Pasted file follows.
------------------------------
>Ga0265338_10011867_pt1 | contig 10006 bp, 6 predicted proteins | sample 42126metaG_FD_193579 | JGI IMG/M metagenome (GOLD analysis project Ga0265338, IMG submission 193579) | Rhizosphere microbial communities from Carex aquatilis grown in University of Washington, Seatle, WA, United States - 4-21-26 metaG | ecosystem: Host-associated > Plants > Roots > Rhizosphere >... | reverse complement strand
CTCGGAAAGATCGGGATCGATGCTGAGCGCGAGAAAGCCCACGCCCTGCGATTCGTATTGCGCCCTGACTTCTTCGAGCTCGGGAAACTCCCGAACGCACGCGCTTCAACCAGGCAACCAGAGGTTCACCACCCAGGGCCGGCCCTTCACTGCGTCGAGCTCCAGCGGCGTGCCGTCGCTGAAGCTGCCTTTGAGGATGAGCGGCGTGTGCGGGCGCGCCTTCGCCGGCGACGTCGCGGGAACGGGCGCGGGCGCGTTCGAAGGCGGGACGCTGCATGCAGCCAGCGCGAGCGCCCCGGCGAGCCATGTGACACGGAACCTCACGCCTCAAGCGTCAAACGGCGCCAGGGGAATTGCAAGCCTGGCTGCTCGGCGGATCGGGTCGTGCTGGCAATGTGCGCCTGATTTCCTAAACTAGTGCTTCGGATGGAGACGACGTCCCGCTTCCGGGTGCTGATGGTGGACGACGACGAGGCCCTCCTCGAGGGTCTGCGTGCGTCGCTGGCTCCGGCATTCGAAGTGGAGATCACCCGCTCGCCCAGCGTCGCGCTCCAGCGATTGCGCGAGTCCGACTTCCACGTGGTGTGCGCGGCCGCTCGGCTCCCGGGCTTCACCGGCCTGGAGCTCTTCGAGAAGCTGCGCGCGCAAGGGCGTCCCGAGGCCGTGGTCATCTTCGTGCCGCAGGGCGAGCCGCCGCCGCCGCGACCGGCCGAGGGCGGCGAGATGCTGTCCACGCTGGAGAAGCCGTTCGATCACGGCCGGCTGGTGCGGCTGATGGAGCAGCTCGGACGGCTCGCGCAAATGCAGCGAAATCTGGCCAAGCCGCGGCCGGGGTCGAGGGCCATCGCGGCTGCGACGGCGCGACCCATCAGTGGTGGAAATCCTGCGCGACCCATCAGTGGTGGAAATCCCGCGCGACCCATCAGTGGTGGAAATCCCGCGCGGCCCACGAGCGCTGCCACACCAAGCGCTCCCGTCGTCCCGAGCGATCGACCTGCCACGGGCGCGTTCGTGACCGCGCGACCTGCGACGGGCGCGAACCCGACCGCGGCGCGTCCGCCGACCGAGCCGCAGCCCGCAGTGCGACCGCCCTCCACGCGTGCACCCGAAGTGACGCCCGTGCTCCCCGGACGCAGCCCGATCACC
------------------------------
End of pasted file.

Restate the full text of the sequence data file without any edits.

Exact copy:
>Ga0265338_10011867_pt1 | contig 10006 bp, 6 predicted proteins | sample 42126metaG_FD_193579 | JGI IMG/M metagenome (GOLD analysis project Ga0265338, IMG submission 193579) | Rhizosphere microbial communities from Carex aquatilis grown in University of Washington, Seatle, WA, United States - 4-21-26 metaG | ecosystem: Host-associated > Plants > Roots > Rhizosphere >... | reverse complement strand
CTCGGAAAGATCGGGATCGATGCTGAGCGCGAGAAAGCCCACGCCCTGCGATTCGTATTGCGCCCTGACTTCTTCGAGCTCGGGAAACTCCCGAACGCACGCGCTTCAACCAGGCAACCAGAGGTTCACCACCCAGGGCCGGCCCTTCACTGCGTCGAGCTCCAGCGGCGTGCCGTCGCTGAAGCTGCCTTTGAGGATGAGCGGCGTGTGCGGGCGCGCCTTCGCCGGCGACGTCGCGGGAACGGGCGCGGGCGCGTTCGAAGGCGGGACGCTGCATGCAGCCAGCGCGAGCGCCCCGGCGAGCCATGTGACACGGAACCTCACGCCTCAAGCGTCAAACGGCGCCAGGGGAATTGCAAGCCTGGCTGCTCGGCGGATCGGGTCGTGCTGGCAATGTGCGCCTGATTTCCTAAACTAGTGCTTCGGATGGAGACGACGTCCCGCTTCCGGGTGCTGATGGTGGACGACGACGAGGCCCTCCTCGAGGGTCTGCGTGCGTCGCTGGCTCCGGCATTCGAAGTGGAGATCACCCGCTCGCCCAGCGTCGCGCTCCAGCGATTGCGCGAGTCCGACTTCCACGTGGTGTGCGCGGCCGCTCGGCTCCCGGGCTTCACCGGCCTGGAGCTCTTCGAGAAGCTGCGCGCGCAAGGGCGTCCCGAGGCCGTGGTCATCTTCGTGCCGCAGGGCGAGCCGCCGCCGCCGCGACCGGCCGAGGGCGGCGAGATGCTGTCCACGCTGGAGAAGCCGTTCGATCACGGCCGGCTGGTGCGGCTGATGGAGCAGCTCGGACGGCTCGCGCAAATGCAGCGAAATCTGGCCAAGCCGCGGCCGGGGTCGAGGGCCATCGCGGCTGCGACGGCGCGACCCATCAGTGGTGGAAATCCTGCGCGACCCATCAGTGGTGGAAATCCCGCGCGACCCATCAGTGGTGGAAATCCCGCGCGGCCCACGAGCGCTGCCACACCAAGCGCTCCCGTCGTCCCGAGCGATCGACCTGCCACGGGCGCGTTCGTGACCGCGCGACCTGCGACGGGCGCGAACCCGACCGCGGCGCGTCCGCCGACCGAGCCGCAGCCCGCAGTGCGACCGCCCTCCACGCGTGCACCCGAAGTGACGCCCGTGCTCCCCGGACGCAGCCCGATCACC